In the May 2006 issue of ONE Michael La Civita wrote about how Ethiopia honors Mary, with a celebration that takes place annually on 30 November:
Not far from Ethiopia’s disputed border with Eritrea lies the sleepy town of Aksum (population, 41,000). Though not a common tourist destination, Aksum holds its place as an important heritage site. It is littered with archaeological ruins, including the steles for which it is famous. Once the capital of a prosperous empire that stretched from eastern Africa to Arabia, Aksum controlled the East-West trade routes linking India and Rome. Its emperors were among the first to embrace Christianity, using it to forge a distinct culture and nation from a bewildering number of ethnic and linguistic groups.
Each year, on 30 November, Aksum is aroused from its sleep. Tens of thousands of Ethiopians, wrapped in their white pilgrimage attire, or gabis, converge on Aksum to celebrate one of Ethiopia’s holiest days, Mariam Zion, or Mary of Zion. They focus their attention on a modest shrine that is actually part of a cluster of churches all dedicated to her. Surrounded by a simple iron fence, and guarded by a solitary monk who alone has access to its contents, the chapel houses Ethiopia’s greatest treasure, the Ark of the Covenant.
To learn more about this tradition, read Ethiopia Celebrates Mary.
28 December 2011
Tags: Ethiopia Africa Monastery Aksum
Founded by the Good Shepherd Sisters in 1987, the Bethlehem Day Care Center serves the families of Cherkos, an impoverished neighborhood in Addis Ababa, Ethiopia.
(photo: Sean Sprague)
A Catholic school education opens the door to a new world and better life for many of the families CNEWA serves. Its value is priceless, as Sean Sprague reported in this story from the March 2006 issue of ONE.
Paul Wachter reported on the social implications of providing children with a Catholic school education in Ethiopia in the March 2007 issue of ONE:
While much progress is being made at relatively prosperous schools like Bisrate Gabriel (which CNEWA supported in the past), the greatest challenges lie with Ethiopia’s underserved poor.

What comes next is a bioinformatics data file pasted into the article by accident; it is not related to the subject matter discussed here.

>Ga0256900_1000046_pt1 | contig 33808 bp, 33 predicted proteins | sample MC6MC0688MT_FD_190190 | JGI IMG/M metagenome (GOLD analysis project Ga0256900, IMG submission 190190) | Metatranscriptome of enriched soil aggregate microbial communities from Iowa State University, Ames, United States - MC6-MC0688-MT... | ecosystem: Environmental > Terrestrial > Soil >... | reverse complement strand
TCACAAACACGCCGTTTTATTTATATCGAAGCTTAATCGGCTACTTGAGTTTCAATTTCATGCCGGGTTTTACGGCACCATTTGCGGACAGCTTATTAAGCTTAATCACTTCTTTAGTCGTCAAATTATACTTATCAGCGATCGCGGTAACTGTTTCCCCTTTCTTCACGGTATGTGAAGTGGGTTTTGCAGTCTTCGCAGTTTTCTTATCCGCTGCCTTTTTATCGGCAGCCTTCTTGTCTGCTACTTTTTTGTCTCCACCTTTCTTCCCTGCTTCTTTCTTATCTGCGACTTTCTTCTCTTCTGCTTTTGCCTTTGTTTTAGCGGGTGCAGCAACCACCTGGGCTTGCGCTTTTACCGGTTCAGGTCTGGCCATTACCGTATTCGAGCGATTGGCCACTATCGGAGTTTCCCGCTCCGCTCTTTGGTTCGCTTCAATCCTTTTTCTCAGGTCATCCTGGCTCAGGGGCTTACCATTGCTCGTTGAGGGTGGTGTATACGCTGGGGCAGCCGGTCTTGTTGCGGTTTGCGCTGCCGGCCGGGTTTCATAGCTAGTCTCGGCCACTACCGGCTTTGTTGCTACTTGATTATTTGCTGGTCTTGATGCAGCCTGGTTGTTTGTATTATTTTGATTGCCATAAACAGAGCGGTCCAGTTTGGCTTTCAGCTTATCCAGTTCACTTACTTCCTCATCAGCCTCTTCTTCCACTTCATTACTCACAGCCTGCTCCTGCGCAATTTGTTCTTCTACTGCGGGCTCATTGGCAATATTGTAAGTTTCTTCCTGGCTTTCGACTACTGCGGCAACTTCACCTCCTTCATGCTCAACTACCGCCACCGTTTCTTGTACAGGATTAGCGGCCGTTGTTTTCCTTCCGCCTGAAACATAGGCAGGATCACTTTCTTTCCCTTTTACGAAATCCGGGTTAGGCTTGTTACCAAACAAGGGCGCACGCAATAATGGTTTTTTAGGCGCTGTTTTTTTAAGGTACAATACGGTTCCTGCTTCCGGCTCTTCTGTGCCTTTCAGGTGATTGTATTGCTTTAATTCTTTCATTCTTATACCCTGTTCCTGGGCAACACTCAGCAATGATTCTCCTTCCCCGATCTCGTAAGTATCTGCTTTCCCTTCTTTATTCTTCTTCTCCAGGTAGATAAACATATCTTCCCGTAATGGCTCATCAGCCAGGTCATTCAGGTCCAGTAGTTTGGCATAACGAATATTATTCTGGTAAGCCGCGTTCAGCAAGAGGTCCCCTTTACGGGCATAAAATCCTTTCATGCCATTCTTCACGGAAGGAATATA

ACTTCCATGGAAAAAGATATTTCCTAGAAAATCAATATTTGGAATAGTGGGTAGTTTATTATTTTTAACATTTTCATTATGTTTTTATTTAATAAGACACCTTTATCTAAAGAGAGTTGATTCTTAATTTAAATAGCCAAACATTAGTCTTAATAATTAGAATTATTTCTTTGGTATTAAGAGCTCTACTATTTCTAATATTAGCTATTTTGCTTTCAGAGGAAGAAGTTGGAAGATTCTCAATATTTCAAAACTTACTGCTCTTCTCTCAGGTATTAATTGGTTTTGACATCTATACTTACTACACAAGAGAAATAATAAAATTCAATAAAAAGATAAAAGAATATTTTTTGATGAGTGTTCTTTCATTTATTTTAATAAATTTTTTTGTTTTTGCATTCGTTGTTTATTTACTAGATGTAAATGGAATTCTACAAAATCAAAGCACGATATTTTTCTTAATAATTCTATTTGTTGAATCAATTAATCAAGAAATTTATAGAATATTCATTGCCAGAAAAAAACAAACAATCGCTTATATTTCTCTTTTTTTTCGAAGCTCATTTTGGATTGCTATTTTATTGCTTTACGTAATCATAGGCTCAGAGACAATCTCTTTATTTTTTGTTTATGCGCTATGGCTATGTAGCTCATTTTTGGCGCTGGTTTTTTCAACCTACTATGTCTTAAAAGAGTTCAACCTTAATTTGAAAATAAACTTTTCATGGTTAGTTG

“It helps if we reach the kids early,” said Genet Assefa, principal of the Bethlehem Day Care Center. The center, founded by the Good Shepherd Sisters in 1987, caters to the children of Cherkos, a slum in Addis Ababa that takes its name from the neighborhood church. (The sisters run a second day care facility in Addis Ababa, the Good Shepherd Sisters’ Center.)
On a recent visit to the Bethlehem center, more than 150 children, all under 7, were fully engaged in their classes. Some recited the English alphabet: “C! C is for cat.” Others practiced Amharic, their national language.
“The center serves two purposes,” said Mrs. Assefa. “It gives these children access to an early education that they wouldn’t ordinarily have, which will encourage them to go on to primary school and beyond. And it also frees up the parents, many of whom are single mothers, so that they can try to earn a living and improve their lives.”
For more see, Making the Grade in Ethiopia and Breaking Barriers. To learn how you can help educate a child in Ethiopia, visit our website.
2 December 2011
Tags: Ethiopia Children Africa Catholic Schools
We explored coffee’s critical role in Ethiopia’s economy, in the November issue of ONE. Equally important is the cultural significance of the coffee ceremony. Sometimes taking hours, the ceremony consists of the manual brewing of coffee and is often accompanied with the burning of incense. It is a socially unifying aspect of Ethiopian culture.
Recently a Queen of Sheba Ethiopian Restaurant employee reenacted a traditional Ethiopian coffee ceremony for us. Watch the video below!
To learn more about the significance of coffee in Ethiopia, check out Brewed to Perfection by Peter Lemieux. For more about Queen of Sheba, watch our interview with owner, Philipos Mengistu.
23 November 2011
Tags: Ethiopia Cultural Identity Africa
An Ethiopian monk enjoys a lunch of injera and shiro in Tullo Gudo Island, Ethiopia.
(photo: Sean Sprague)
Tomorrow, many Americans will spend the day enjoying a feast with loved ones. So today, as everyone prepares for the big holiday, we’d like to share some of a feast from CNEWA’s world. It’s the national dish of Ethiopia — injera, which is a spongy, crepe-like bread made from the extremely fine grain known as tef. It is typically eaten with stews and veggies of all sorts. No utensils necessary for this delicacy!
Interested in learning how to prepare injera? Check out this recipe on Food.com!
Happy Thanksgiving from our family to yours!
Tags: Ethiopia Africa Cuisine Monasticism